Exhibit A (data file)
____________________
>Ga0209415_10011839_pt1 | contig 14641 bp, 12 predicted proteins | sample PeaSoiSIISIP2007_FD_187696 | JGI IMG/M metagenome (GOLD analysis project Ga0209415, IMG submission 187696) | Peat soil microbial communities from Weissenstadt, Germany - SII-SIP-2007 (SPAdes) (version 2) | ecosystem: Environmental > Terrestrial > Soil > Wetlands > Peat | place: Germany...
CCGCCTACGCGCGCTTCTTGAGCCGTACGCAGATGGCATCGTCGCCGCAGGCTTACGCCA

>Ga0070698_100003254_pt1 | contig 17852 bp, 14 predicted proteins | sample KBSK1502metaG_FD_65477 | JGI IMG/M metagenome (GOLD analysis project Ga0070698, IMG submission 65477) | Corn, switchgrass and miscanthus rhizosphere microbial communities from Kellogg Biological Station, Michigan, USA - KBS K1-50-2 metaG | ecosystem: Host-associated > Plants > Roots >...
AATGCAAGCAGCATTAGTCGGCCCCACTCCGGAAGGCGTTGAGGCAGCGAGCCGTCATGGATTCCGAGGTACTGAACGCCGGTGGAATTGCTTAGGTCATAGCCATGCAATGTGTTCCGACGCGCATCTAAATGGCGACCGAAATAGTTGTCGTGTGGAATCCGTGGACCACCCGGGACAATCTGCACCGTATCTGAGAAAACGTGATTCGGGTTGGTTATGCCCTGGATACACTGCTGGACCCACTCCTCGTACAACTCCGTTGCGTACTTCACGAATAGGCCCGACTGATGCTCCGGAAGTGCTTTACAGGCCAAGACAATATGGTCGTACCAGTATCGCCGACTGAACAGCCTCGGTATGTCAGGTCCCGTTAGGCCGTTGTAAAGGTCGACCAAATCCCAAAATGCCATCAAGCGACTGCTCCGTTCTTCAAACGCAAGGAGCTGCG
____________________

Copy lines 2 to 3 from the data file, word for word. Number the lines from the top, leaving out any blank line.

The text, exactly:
CCGCCTACGCGCGCTTCTTGAGCCGTACGCAGATGGCATCGTCGCCGCAGGCTTACGCCA

>Ga0070698_100003254_pt1 | contig 17852 bp, 14 predicted proteins | sample KBSK1502metaG_FD_65477 | JGI IMG/M metagenome (GOLD analysis project Ga0070698, IMG submission 65477) | Corn, switchgrass and miscanthus rhizosphere microbial communities from Kellogg Biological Station, Michigan, USA - KBS K1-50-2 metaG | ecosystem: Host-associated > Plants > Roots >...